In a bid to slash costs amid deepening international competition across the airline industry, Virgin Australia announced a major restructure of its operations late last month. The carrier will merge corporate and operational functions at its domestic, regional and international businesses, as well as those of its low-cost subsidiary Tigerair. Virgin is jointly owned by HNA, Nanshan Group, Virgin Group, Etihad Airways and Singapore Airlines.
The immediate consequence of the restructure is the axing of 750 jobs, or around 7 percent of the company’s workforce, to achieve savings of $75 million a year. Around 30 percent of the job losses will be at the company’s head office and will target corporate and administration positions.
The Australian Services Union (ASU), which covers the affected workers, has already made clear it will enforce the mass sacking. It is only seeking a meeting with Virgin representatives to discuss “proposed timeframes and measures to avoid or reduce the adverse effects of the changes on employees.”
Virgin has also said it intends to put the squeeze on its suppliers in a bid to extract a further $50 million in savings. The company is aiming to further reduce capacity, on top of the 1.5 percent reduction over May and June this year, and has signalled it will be “reviewing all routes.”
Last month’s announcement came in the wake of Virgin posting a $349 million full-year loss, its seventh straight year of losses despite having grown its revenue base 7.6 percent to $5.8 billion. Virgin has chalked up losses of almost $1 billion in the past two years and well over $2 billion since it remodelled itself in 2011 from a low-cost domestic carrier to a more upmarket operation, with business class provision and international routes, in a bid to challenge Qantas.
The latest restructure and job cuts have been initiated by Virgin’s new CEO Paul Scurrah, who was appointed to the position in late March. At the time, Scurrah was hailed by the airline’s board for his “significant leadership in driving transformation and improving customer satisfaction in complex and challenging businesses.” In other words, he is highly valued for his experience in imposing vicious cost-cutting measures at the direct expense of workers.
Scurrah was previously the CEO of port company DP World Australia and Queensland Rail, as well as executive general manager at Flight Centre. All of those enterprises have undergone major restructures over the past period, slashed jobs and stripped working conditions.
Announcing the Virgin restructure, Scurrah declared: “This may involve potential withdrawals from certain markets which are uneconomical for us.” He also stated he would “not rule out further job losses or route cancellations.” Declaring his focus was returning to profitability, he stated: “We’ll make the right decisions, as tough as they might be.”
There is now speculation that further reorganisation could mean the end of Tigerair. The subsidiary has its own management and operational structure, but a fleet of just 15 aircraft. The low-cost carrier posted a loss of $45 million.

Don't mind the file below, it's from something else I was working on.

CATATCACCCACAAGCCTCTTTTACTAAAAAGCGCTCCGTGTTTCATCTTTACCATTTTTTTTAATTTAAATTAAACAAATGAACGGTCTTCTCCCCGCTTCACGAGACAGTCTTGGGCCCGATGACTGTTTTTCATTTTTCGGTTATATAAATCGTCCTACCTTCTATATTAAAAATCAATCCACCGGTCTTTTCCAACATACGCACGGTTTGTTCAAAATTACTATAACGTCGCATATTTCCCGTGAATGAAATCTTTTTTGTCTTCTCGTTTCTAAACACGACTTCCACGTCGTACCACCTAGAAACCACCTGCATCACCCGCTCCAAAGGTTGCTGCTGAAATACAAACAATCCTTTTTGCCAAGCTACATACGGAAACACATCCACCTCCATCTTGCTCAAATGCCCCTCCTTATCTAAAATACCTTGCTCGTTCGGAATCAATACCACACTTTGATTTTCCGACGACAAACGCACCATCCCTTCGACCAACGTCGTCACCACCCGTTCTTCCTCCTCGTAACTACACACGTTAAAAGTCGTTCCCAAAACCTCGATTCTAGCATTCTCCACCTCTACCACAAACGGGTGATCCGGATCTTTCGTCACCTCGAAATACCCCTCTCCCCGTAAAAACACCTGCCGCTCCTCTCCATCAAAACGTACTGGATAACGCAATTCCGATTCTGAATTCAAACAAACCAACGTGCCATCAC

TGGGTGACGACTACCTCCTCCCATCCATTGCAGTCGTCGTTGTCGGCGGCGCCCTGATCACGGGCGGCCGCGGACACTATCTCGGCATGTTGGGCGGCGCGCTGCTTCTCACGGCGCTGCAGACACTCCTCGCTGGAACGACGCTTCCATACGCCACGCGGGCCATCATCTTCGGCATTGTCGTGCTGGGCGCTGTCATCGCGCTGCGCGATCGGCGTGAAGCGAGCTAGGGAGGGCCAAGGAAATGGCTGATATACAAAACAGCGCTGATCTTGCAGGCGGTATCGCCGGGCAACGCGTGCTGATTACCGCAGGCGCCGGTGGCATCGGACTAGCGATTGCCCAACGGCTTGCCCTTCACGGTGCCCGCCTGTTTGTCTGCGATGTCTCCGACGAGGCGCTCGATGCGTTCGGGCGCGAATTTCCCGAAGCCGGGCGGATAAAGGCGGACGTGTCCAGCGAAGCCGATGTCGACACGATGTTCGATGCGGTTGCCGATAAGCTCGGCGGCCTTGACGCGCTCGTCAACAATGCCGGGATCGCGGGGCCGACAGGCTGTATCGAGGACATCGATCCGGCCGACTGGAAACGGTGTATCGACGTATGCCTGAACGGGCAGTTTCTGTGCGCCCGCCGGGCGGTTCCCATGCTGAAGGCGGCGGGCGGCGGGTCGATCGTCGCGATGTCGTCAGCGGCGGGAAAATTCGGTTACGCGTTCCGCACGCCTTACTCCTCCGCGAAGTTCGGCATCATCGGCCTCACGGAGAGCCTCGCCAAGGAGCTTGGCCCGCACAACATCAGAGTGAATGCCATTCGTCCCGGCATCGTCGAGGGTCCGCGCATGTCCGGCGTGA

Virgin’s ongoing losses have been blamed on rising fuel prices, currency exchange costs and slowing passenger demand amid intensifying competition across domestic and international markets.
Jet fuel constitutes any airline’s single biggest expense. Virgin Australia, for example, calculated its fuel bill for 2018 would rise by about $88 million, while Qantas last year looked to spend about $800 million more on fuel. While both airlines have sought to offset rising fuel prices through weight reduction on carriers and other measures, further price increases will inevitably be offset through cost-cutting measures targeting airline workers.
The same kind of attacks being imposed at Virgin are replicated across the globe airline industry, under conditions of a sharp downturn in profits. In July, the International Air Transport Association, whose 290 members account for 82 percent of scheduled air traffic, cut its forecast for earnings across the industry this year by more than a fifth.
Over the past five years, tens of thousands of jobs have already been slashed by airlines to bolster their bottom line, including at major carriers such as Qantas, American Airlines, United Airlines, Etihad Airways and Thai Airways.
Air France this year announced it will slash over 460 jobs in its short haul business, after it posted a loss of €189 million in 2018. Low cost carrier Ryan Air announced in June that it will cut up to 900 air crew jobs and close a number of bases, while Romanian carrier Tarom will axe more than 300 jobs. Some 1,700 workers were sacked after the Berlin-based Germania airline filed for bankruptcy.
Four other airlines also ceased operations in the first four months of this year, including Iceland’s Wow Air, the UK-based airline Flybmi, Dutch Caribbean airline Insel Air and US-based start-up California Pacific. These failures follow the collapse of least 15 other carriers in 2018 which resulted in the loss of thousands of jobs.
In every country, the airline unions have worked closely with management to facilitate job cuts, the elimination of working conditions and closures.
This sustained corporate assault can only be answered by an internationally coordinated and unified counter-offensive by airline workers that must be organised independent of, and in opposition to, the airline unions.
Such a struggle must be based on a socialist perspective aimed at transforming the major airlines into publicly owned and democratically controlled utilities, and redistributing the vast wealth accrued by the major corporations to meet social need, not private profit.